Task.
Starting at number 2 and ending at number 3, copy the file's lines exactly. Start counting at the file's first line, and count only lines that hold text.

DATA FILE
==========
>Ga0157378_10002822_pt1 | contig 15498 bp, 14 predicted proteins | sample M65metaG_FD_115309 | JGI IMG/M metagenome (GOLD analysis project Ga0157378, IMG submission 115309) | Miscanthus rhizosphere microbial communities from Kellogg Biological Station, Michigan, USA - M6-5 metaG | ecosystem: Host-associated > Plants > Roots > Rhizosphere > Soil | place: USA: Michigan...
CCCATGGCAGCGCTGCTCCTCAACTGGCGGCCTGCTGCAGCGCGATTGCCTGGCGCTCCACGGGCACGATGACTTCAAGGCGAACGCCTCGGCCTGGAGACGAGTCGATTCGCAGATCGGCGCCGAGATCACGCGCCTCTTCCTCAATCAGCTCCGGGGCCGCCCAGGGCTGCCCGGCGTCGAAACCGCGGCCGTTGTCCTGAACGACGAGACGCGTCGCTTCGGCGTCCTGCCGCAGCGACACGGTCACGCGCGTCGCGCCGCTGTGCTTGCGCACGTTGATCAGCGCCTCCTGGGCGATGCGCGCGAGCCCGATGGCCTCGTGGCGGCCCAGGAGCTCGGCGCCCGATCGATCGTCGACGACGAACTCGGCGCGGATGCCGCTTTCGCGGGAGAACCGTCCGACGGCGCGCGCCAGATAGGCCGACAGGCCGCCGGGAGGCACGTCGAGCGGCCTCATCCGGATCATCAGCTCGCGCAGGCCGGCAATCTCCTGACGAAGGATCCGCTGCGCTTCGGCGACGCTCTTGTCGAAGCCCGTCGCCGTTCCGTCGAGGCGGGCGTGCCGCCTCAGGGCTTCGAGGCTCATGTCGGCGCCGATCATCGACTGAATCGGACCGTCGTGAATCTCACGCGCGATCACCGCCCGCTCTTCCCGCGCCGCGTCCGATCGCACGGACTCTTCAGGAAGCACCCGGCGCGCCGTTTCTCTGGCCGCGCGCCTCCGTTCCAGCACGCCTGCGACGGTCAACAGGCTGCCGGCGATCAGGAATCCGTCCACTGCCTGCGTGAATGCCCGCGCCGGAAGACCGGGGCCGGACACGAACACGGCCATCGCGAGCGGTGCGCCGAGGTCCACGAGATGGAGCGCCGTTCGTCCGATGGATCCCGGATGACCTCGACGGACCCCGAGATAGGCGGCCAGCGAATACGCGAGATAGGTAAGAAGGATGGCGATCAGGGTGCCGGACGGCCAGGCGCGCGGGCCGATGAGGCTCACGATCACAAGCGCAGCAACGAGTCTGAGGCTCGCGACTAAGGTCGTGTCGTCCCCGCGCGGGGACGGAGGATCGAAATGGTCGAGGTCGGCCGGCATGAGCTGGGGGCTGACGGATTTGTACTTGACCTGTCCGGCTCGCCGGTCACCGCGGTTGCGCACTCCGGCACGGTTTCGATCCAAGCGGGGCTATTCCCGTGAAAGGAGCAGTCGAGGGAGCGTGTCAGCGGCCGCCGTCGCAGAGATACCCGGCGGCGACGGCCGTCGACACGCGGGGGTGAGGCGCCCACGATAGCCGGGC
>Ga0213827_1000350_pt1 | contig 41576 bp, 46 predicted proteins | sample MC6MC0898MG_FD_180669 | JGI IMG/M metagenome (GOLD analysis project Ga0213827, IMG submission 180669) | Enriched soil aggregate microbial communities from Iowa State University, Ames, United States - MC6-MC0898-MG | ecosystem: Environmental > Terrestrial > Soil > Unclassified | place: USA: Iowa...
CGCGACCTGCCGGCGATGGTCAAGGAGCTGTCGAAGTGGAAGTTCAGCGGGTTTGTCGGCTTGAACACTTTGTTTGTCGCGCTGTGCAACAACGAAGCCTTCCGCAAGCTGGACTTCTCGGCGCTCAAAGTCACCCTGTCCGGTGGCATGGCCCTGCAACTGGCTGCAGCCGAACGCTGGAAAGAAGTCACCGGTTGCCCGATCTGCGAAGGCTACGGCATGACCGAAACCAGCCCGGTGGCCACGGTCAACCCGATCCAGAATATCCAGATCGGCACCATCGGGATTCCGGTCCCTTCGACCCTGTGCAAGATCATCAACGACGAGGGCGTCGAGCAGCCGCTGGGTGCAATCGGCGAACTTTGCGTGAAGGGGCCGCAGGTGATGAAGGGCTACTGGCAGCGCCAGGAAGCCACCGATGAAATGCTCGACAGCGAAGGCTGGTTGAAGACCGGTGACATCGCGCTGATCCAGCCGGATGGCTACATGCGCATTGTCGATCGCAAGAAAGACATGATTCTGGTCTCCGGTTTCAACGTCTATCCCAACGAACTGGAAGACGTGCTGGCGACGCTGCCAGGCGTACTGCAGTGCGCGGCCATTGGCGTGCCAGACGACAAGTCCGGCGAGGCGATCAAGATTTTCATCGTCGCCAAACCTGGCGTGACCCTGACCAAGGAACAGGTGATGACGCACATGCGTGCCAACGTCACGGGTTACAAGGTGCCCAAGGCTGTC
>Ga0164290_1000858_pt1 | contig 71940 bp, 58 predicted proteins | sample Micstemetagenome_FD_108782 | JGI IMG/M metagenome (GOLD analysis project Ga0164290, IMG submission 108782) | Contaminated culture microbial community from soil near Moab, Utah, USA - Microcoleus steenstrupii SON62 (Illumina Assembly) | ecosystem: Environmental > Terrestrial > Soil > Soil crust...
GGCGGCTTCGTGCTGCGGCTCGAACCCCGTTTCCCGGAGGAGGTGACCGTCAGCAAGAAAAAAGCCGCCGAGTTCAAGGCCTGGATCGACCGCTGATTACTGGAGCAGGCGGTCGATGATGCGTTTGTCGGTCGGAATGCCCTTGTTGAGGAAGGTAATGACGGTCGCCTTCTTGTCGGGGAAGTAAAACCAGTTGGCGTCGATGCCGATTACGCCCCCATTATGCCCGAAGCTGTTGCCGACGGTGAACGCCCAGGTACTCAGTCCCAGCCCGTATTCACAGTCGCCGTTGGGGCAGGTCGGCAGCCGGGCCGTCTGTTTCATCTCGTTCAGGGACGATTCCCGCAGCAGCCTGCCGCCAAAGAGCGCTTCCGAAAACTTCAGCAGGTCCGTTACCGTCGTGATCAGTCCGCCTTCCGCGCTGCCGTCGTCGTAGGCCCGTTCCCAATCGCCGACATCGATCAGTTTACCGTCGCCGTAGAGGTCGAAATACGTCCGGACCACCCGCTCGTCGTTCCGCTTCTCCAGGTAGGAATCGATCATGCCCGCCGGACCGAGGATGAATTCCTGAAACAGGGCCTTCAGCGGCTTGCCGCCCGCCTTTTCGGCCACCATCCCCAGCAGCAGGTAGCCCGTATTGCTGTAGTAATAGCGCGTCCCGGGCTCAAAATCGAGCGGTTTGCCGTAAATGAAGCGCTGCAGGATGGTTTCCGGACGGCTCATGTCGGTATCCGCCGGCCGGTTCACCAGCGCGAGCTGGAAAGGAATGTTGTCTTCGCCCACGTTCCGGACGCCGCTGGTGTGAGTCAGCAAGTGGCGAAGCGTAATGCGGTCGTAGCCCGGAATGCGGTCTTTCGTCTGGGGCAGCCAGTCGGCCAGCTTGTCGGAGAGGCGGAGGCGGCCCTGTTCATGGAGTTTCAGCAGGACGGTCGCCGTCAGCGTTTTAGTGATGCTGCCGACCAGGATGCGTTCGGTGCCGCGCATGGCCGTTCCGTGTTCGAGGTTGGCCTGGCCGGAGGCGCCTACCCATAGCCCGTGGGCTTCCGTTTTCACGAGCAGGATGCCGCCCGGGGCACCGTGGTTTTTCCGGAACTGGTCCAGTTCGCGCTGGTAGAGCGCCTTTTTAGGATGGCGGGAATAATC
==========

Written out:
CCCATGGCAGCGCTGCTCCTCAACTGGCGGCCTGCTGCAGCGCGATTGCCTGGCGCTCCACGGGCACGATGACTTCAAGGCGAACGCCTCGGCCTGGAGACGAGTCGATTCGCAGATCGGCGCCGAGATCACGCGCCTCTTCCTCAATCAGCTCCGGGGCCGCCCAGGGCTGCCCGGCGTCGAAACCGCGGCCGTTGTCCTGAACGACGAGACGCGTCGCTTCGGCGTCCTGCCGCAGCGACACGGTCACGCGCGTCGCGCCGCTGTGCTTGCGCACGTTGATCAGCGCCTCCTGGGCGATGCGCGCGAGCCCGATGGCCTCGTGGCGGCCCAGGAGCTCGGCGCCCGATCGATCGTCGACGACGAACTCGGCGCGGATGCCGCTTTCGCGGGAGAACCGTCCGACGGCGCGCGCCAGATAGGCCGACAGGCCGCCGGGAGGCACGTCGAGCGGCCTCATCCGGATCATCAGCTCGCGCAGGCCGGCAATCTCCTGACGAAGGATCCGCTGCGCTTCGGCGACGCTCTTGTCGAAGCCCGTCGCCGTTCCGTCGAGGCGGGCGTGCCGCCTCAGGGCTTCGAGGCTCATGTCGGCGCCGATCATCGACTGAATCGGACCGTCGTGAATCTCACGCGCGATCACCGCCCGCTCTTCCCGCGCCGCGTCCGATCGCACGGACTCTTCAGGAAGCACCCGGCGCGCCGTTTCTCTGGCCGCGCGCCTCCGTTCCAGCACGCCTGCGACGGTCAACAGGCTGCCGGCGATCAGGAATCCGTCCACTGCCTGCGTGAATGCCCGCGCCGGAAGACCGGGGCCGGACACGAACACGGCCATCGCGAGCGGTGCGCCGAGGTCCACGAGATGGAGCGCCGTTCGTCCGATGGATCCCGGATGACCTCGACGGACCCCGAGATAGGCGGCCAGCGAATACGCGAGATAGGTAAGAAGGATGGCGATCAGGGTGCCGGACGGCCAGGCGCGCGGGCCGATGAGGCTCACGATCACAAGCGCAGCAACGAGTCTGAGGCTCGCGACTAAGGTCGTGTCGTCCCCGCGCGGGGACGGAGGATCGAAATGGTCGAGGTCGGCCGGCATGAGCTGGGGGCTGACGGATTTGTACTTGACCTGTCCGGCTCGCCGGTCACCGCGGTTGCGCACTCCGGCACGGTTTCGATCCAAGCGGGGCTATTCCCGTGAAAGGAGCAGTCGAGGGAGCGTGTCAGCGGCCGCCGTCGCAGAGATACCCGGCGGCGACGGCCGTCGACACGCGGGGGTGAGGCGCCCACGATAGCCGGGC
>Ga0213827_1000350_pt1 | contig 41576 bp, 46 predicted proteins | sample MC6MC0898MG_FD_180669 | JGI IMG/M metagenome (GOLD analysis project Ga0213827, IMG submission 180669) | Enriched soil aggregate microbial communities from Iowa State University, Ames, United States - MC6-MC0898-MG | ecosystem: Environmental > Terrestrial > Soil > Unclassified | place: USA: Iowa...